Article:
Florida Man Goes Viral With His Ideas On How US Military Can Fight Hurricane Dorian And It’s So Florida Man It Hurts

Hurricane Dorian has already obliterated the Bahamas, especially the Abacos Islands. Dorian has packed maximum sustained winds of 185 mph and wind gusts over 220 mph, making it the most powerful storm to ever make landfall in the Bahamas (Read more about that HERE). Hurricane Dorian is threatening to slam into the Southeast United States soon and people are petrified. Thankfully, one Florida man has an unconventional way to defeat Hurricane Dorian before it inflicts any cataclysmic damage.

We take you to a trailer park in Palm Bay on the east coast of Florida, where Dorian is expected to dump heavy rains, strong storm surges and gusty winds as early as Tuesday morning. One Florida man has devised an innovative plan to stop Hurricane Dorian dead in its tracks.

“I don’t see how they haven’t come up with some way to combat these storms yet,” the unidentified man in a Hawaiian shirt told Florida Today’s Tyler Vasquez.

“All this warm weather and warm water. We have Navy. Why don’t the Navy come and drop ice in the warm water so it don’t, so it can’t get going as fast as it’s going?” the Florida man explained.

The mastermind doesn’t stop at ice, but he should have.

“There’s gotta be ways to combat this, other than just pointing at the thing and going, ‘Well, now it’s getting worse.’ Well we know it’s getting worse. But you tell us, ‘Oh it’s the warm weather. Oh, it’s the wind.’ Drive some Air Force planes around to get the winds going the other way. The Navy to go in circles, to fight it the other way.”

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The Florida man with a thick New England accent shows that Peter Griffin is a real person and moved from Quahog to Florida.

I mean, if we bought Greenland, then we’d have enough ice to stop all the hurricanes, right?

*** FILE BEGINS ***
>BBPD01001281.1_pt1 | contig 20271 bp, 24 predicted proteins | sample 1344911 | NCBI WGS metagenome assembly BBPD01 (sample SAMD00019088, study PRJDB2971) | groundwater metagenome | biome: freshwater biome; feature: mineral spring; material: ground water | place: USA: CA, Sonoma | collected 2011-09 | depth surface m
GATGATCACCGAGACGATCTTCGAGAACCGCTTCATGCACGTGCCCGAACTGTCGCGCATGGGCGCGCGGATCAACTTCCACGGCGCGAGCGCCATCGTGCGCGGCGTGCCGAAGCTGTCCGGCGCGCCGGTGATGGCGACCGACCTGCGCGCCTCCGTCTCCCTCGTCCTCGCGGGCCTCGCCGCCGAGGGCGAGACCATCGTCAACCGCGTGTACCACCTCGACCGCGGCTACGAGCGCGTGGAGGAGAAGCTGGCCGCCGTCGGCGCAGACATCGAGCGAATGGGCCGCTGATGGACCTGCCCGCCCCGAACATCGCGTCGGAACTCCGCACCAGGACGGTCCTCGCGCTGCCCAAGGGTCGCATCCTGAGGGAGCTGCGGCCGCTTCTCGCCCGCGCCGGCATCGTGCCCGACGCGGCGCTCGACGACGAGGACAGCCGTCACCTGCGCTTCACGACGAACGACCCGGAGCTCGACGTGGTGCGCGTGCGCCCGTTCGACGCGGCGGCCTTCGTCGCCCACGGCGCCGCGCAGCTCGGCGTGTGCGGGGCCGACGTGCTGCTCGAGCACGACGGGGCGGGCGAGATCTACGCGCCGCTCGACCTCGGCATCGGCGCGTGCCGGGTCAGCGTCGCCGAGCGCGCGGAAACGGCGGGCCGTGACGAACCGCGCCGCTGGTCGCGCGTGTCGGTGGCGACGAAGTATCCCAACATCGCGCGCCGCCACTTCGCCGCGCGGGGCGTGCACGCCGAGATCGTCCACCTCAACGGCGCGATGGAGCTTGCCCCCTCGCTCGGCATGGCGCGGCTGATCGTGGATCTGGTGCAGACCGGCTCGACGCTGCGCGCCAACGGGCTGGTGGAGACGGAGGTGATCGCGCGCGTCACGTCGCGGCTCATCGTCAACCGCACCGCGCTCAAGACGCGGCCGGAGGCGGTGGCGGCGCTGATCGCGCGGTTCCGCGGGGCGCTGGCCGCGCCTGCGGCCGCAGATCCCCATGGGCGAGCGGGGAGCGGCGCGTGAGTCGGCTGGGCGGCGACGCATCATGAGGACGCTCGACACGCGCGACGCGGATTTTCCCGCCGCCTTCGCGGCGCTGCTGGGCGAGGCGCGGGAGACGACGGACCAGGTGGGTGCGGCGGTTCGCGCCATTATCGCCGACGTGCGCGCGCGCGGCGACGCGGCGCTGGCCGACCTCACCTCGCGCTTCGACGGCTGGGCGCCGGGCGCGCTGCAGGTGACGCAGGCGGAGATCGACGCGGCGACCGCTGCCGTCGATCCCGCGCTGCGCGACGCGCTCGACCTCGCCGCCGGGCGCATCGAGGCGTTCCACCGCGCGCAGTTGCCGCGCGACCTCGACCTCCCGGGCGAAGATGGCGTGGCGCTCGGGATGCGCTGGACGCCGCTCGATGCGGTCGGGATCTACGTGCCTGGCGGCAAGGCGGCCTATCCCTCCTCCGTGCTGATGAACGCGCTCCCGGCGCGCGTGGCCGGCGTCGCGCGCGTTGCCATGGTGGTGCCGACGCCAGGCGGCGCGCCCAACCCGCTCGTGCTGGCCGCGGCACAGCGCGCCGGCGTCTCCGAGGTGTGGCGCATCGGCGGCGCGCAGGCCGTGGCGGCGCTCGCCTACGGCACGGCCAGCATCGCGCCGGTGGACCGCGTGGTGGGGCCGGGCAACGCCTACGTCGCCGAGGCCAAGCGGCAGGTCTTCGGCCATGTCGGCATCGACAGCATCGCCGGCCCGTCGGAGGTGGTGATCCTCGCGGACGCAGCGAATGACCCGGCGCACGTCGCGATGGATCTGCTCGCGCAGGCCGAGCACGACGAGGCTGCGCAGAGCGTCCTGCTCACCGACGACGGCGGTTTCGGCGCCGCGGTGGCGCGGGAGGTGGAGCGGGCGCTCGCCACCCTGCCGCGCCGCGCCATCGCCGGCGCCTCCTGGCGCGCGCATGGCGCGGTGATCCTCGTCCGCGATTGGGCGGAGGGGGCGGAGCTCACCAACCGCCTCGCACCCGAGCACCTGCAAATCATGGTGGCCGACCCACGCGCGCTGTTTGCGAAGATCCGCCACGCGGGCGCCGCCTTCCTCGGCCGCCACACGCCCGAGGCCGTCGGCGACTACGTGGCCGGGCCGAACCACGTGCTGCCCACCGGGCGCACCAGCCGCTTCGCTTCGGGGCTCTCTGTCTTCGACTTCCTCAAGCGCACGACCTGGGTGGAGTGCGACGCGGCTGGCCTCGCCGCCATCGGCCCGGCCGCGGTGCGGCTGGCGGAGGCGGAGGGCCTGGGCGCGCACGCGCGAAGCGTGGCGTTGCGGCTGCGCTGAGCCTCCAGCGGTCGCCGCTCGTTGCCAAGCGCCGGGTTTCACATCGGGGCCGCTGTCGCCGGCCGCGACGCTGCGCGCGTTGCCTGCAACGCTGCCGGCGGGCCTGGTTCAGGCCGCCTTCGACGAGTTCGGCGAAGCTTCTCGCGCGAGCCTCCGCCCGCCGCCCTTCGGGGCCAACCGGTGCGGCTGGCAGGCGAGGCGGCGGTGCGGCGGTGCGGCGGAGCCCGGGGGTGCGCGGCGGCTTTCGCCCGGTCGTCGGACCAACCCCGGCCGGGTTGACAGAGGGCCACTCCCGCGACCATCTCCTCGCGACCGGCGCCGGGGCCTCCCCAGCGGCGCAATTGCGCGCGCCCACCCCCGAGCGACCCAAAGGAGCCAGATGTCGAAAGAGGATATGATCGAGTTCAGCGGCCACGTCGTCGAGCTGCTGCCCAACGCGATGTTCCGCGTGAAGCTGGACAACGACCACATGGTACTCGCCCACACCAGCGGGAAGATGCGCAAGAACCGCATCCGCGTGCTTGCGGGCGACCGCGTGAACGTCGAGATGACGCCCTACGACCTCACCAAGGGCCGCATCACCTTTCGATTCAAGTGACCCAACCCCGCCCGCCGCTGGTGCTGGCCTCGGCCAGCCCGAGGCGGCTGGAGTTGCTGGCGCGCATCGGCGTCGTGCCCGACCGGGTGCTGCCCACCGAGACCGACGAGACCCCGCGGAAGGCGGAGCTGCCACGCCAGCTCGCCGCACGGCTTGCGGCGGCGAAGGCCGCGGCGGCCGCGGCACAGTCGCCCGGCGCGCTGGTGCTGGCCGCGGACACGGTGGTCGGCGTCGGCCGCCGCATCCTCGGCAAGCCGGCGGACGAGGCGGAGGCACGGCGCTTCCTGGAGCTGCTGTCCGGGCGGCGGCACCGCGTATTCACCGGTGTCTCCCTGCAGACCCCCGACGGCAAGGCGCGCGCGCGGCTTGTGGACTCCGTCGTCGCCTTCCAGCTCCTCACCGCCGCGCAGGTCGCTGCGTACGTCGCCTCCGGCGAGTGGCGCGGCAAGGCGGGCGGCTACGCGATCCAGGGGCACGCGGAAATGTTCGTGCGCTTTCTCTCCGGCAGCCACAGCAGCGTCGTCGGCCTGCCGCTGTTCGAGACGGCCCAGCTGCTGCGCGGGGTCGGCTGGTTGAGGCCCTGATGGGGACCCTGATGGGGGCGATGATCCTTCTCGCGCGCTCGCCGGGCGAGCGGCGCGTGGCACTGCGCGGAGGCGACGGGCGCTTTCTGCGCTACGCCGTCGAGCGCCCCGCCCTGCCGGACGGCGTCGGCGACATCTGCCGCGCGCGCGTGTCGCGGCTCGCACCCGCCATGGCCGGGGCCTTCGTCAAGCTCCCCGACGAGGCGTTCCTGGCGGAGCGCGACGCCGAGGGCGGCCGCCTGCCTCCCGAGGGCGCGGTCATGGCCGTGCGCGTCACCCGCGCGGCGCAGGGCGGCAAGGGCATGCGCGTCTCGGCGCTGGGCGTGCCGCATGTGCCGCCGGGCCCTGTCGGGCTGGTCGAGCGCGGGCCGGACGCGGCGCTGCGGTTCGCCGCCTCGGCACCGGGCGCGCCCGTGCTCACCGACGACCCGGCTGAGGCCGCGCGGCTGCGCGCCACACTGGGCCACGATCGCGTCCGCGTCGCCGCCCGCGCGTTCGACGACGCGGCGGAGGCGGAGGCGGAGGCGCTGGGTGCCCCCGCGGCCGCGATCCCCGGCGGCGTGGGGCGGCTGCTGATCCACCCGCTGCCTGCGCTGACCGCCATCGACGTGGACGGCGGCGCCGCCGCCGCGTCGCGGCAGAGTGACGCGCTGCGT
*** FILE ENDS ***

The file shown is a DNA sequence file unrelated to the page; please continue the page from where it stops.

To be fair to this gentleman who only wants to help, U.S. scientists have tried to use ice to try to stop hurricanes. The U.S. government experiment named Project STORMFURY proposed seeded hurricanes with silver iodide, which form ice crystals. The project was taken so seriously that testing was done from 1962 until 1983.

The government attempted to basically put ice in four hurricanes on eight different days to weaken wind strength. Winds did decrease between 10% and 30%, but scientists could not attribute the diminished winds on the icy experiment, but rather just a hurricane getting weaker.

The structure of seeded hurricanes did not change, prompting scientists to believe the silver iodide made no significant progress in weakening hurricanes. Scientists found that “hurricanes contained too much natural ice and too little supercooled water” according to the National Oceanic & Atmospheric Administration (NOAA).

As far as using planes to weaken hurricanes, the bold idea was actually pitched by University of Akron at Ohio professor Arkadii Leonov and his colleagues in December of 2008. Leonov’s team claimed that “because sonic booms spread out as they travel away from an aircraft, you might only need a small number of jets to stop a hurricane” according to Popular Science. “Two F-4 jet fighters flying at approximately Mach 1.5 are sufficient to suppress, mitigate and/or destroy a typical sized hurricane/typhoon,” Leonov’s team wrote.

But it isn’t just this Florida man thinking out of the box and developing unorthodox ways to combat hurricanes. President Donald Trump allegedly suggested nuking hurricanes (something that meteorologists and the NOAA have explored for decades). Then there were Floridians who thought that shooting guns at hurricanes was a way to stop raging storms.

In 2017, a Facebook event titled “Shoot At Hurricane Irma” went viral with nearly 30,000 people wanting to pop a cap in Hurricane Irma.

Dorian was a catastrophic Category 5 hurricane that has been reduced to a Category 4 hurricane as of 11 AM on Monday, still capable of immense damage with 165 mph winds. Dorian is taking her sweet time getting to the U.S. and it still thrashing the Bahamas by moving at only 1 mph.

After Florida, Dorian is forecast to go up the East Coast and slam Georgia, South Carolina and North Carolina with dangerous hurricane or tropical storm conditions.